According to a recent review published in the Cochrane Library, topical treatments (gels, creams, sprays) are effective in providing pain relief for acute musculoskeletal pain in adults. The review was conducted by a team of Cochrane authors based in the United Kingdom and the Cochrane Pain, Palliative, and Supportive Care Review Group and based on a review that was initially published in 2010. Continue reading
“Spring has sprung
The grass is riz
I wonder where the birdie is?
The little bird is on the wing,
But that’s absurd!
Because the wing is on the bird!”
This little ditty, which many of us learned as children, should be changed for all chronic pain sufferers: substitute “pain” for “bird”! (The verse is equally nonsensical if you read bird or pain, with apologies to author Ogden Nash, an American poet best known for writing pithy and funny light verse). Continue reading
The last thing someone living with the extreme pain of arthritis may want to think about is . . . exercise. As it happens, exercise is one of the most important components — along with healthy eating — of your arthritis treatment plan. Low-impact exercise can be beneficial for someone living with arthritis.
Low-impact exercise / high-impact benefit
Walking, bicycling, yoga, tai chi, Pilates, low-impact aerobics, swimming, and water aerobics are types of low-impact exercises. Regardless of their age, those living with long-term arthritis and its associated pain can participate in low-impact exercises. A bonus, is that low-impact exercise decreases stress levels and helps to improve the way you feel. If you are doing any of these activities outdoor, remember to wear sunscreen and proper footwear.
A recent study published in the journal Rheumatology found that 40% of patients scored low in an adherence questionnaire at least once during the course of the study. The study was conducted by researchers from the Arthritis Research UK Centre for Epidemiology at The University of Manchester. They studied 392 rheumatoid arthritis patients who started taking the biological therapy adalimumab (Humira®) during the year 2007-2009.
Professor Ian Bruce, senior author and director of the NIHR Manchester Musculoskeletal Biomedical Research Unit, said: “This is one of the first studies to assess biological adherence in rheumatoid arthritis patients over time. In the era of new and effective high-cost drugs, there is the assumption that people with rheumatoid arthritis regularly take their medication as prescribed, but our findings challenge this assumption. We have shown that health professionals should not assume that because biologics are effective and expensive that all patients will take these as prescribed.” Continue reading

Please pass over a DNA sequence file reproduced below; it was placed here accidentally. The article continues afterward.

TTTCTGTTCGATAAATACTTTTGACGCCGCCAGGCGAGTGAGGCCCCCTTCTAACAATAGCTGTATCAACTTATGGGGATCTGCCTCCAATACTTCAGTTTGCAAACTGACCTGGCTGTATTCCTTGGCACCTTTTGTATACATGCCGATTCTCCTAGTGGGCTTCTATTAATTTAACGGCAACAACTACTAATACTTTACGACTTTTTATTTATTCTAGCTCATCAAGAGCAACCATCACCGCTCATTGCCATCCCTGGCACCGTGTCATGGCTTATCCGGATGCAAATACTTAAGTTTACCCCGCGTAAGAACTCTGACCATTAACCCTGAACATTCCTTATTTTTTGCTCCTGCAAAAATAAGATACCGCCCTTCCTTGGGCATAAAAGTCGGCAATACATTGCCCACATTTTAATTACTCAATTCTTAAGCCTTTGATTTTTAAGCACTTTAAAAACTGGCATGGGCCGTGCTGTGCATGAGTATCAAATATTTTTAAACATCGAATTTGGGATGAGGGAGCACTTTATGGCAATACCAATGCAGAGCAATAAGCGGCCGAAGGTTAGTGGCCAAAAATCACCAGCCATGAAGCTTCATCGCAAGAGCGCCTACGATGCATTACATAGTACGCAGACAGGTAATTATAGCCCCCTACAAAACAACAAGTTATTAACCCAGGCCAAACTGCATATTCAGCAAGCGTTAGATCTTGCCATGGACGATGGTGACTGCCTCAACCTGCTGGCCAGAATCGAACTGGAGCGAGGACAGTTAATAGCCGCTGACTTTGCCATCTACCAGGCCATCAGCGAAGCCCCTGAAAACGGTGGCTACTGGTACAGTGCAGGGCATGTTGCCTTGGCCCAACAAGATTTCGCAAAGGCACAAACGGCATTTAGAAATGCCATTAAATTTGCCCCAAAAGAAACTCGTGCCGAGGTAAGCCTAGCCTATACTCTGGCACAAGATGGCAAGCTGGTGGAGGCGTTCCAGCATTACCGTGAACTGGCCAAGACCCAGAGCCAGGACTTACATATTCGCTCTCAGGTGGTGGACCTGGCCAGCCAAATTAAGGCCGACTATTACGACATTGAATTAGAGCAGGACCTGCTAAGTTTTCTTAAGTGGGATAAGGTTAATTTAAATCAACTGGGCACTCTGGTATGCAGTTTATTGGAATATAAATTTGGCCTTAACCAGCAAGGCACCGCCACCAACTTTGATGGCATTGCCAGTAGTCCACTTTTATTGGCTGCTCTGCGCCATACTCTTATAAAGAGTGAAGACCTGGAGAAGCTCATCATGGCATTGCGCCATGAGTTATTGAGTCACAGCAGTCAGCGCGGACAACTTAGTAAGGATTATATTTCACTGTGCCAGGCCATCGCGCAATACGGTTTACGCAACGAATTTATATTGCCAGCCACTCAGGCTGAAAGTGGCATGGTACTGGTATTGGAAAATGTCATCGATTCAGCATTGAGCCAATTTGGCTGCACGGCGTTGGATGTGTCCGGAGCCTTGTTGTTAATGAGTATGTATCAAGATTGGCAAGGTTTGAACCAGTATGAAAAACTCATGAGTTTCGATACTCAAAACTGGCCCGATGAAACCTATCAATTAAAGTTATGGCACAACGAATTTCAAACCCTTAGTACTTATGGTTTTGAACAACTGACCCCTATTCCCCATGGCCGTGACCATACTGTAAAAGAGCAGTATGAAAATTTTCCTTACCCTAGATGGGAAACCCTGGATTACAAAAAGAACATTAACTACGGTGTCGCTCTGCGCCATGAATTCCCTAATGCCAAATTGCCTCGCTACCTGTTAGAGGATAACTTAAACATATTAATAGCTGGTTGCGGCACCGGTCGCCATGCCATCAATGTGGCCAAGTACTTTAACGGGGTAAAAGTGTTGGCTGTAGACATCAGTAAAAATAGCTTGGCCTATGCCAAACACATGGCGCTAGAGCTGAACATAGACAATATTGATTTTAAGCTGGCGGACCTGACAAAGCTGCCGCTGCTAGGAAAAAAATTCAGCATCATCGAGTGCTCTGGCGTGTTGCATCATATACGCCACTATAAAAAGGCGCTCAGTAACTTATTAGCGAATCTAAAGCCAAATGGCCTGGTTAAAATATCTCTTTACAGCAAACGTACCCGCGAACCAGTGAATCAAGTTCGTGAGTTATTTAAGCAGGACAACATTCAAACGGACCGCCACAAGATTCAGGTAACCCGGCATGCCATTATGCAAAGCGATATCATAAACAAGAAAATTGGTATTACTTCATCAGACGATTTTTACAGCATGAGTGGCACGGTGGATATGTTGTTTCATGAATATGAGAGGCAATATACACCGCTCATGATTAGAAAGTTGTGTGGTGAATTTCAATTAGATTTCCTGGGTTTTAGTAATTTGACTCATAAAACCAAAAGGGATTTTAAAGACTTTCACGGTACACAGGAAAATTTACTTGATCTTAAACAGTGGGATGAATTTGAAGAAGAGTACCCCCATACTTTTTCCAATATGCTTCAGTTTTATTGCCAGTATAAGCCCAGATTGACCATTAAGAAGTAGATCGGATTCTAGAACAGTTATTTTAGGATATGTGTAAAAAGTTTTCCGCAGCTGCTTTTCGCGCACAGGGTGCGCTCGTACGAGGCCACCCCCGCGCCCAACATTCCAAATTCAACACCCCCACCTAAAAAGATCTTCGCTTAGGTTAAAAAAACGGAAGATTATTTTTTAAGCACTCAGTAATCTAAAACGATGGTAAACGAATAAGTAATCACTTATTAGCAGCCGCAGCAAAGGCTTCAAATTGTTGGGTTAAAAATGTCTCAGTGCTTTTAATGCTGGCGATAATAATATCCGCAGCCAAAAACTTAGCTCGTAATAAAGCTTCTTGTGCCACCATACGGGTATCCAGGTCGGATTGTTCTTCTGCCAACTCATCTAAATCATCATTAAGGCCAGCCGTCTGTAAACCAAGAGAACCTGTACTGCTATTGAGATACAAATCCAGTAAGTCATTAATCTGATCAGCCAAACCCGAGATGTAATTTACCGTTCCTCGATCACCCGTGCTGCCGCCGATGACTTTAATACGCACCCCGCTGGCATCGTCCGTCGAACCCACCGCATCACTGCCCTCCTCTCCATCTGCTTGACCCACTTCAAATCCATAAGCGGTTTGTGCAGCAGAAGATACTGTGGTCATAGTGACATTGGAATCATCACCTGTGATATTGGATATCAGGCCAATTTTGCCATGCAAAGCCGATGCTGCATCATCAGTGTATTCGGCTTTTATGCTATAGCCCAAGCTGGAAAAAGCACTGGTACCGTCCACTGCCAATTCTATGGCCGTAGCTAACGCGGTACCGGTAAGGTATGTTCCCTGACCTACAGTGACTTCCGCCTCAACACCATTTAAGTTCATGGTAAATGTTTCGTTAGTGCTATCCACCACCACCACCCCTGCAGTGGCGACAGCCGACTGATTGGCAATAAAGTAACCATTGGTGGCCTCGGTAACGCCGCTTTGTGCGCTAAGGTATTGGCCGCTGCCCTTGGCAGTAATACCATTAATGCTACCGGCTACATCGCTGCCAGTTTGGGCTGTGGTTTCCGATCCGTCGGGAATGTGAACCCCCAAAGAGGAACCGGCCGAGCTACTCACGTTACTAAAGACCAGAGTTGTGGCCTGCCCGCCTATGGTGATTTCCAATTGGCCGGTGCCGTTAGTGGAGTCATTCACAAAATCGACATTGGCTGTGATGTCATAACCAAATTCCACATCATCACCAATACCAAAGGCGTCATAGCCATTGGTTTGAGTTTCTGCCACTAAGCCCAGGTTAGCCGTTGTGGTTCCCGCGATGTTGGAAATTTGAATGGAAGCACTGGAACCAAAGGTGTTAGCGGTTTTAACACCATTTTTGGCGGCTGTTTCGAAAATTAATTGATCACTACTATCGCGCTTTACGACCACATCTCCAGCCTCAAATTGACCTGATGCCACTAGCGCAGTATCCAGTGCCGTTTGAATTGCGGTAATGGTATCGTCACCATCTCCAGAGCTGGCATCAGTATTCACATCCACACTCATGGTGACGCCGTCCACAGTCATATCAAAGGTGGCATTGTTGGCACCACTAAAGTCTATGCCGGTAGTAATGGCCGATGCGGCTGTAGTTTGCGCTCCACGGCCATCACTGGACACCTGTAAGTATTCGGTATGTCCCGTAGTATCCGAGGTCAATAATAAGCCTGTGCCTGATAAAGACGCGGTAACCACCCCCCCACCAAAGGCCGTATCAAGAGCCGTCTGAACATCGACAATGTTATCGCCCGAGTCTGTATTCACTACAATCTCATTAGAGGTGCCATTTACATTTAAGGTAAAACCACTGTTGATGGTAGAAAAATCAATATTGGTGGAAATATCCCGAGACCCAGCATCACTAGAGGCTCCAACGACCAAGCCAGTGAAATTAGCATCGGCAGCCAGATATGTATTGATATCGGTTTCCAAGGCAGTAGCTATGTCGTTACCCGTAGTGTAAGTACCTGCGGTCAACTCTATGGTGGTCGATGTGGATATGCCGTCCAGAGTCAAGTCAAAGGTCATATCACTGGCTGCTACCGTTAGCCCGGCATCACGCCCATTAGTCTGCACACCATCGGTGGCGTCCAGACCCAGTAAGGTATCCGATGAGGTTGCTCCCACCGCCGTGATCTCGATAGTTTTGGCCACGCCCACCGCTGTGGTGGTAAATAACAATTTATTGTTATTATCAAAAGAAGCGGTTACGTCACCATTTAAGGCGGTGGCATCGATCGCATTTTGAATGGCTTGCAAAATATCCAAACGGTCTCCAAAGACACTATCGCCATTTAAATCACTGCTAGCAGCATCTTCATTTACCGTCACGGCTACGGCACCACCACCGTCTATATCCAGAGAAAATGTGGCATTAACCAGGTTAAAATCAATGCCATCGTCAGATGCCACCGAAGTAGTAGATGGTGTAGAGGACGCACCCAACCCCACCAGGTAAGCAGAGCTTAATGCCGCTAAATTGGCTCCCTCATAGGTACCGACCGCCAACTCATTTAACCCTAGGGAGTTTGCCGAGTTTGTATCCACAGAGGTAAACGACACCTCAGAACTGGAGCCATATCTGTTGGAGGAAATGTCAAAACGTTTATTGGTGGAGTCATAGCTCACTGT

In May’s JointHealth™ monthly Arthritis Consumer Experts (ACE) looks at the state of arthritis in the workplace and announces the second annual search for Canada’s Best Workplace for Employees Living with Arthritis. The deadline to apply for this award is Friday, July 24, 2015. Below are highlights and snippets from this month’s newsletter: Continue reading
May 20 is World Autoimmune Arthritis Day. The International Foundation for Autoimmune Arthritis established this commemorative date back in 2012. The virtual event unites dozen of nonprofits, advocates, and experts from around the world to provide educational and awareness information to patients, their supporters, and the general public.
In the past, the event was organized as an online convention. This year, participants and partner organizations will participate in a virtual global race where they will visit social media and organizational websites, join live “detours” (webinars and web chats), and access community resource and raise awareness for autoimmune arthritis. During the Call to Action LIVE Awareness “Crowd Rallies” program, participants can join the Autoimmune Sing-a-Long Detour or submit a video contest on the topic of “raising your glass to raise awareness about autoimmune arthritis. Continue reading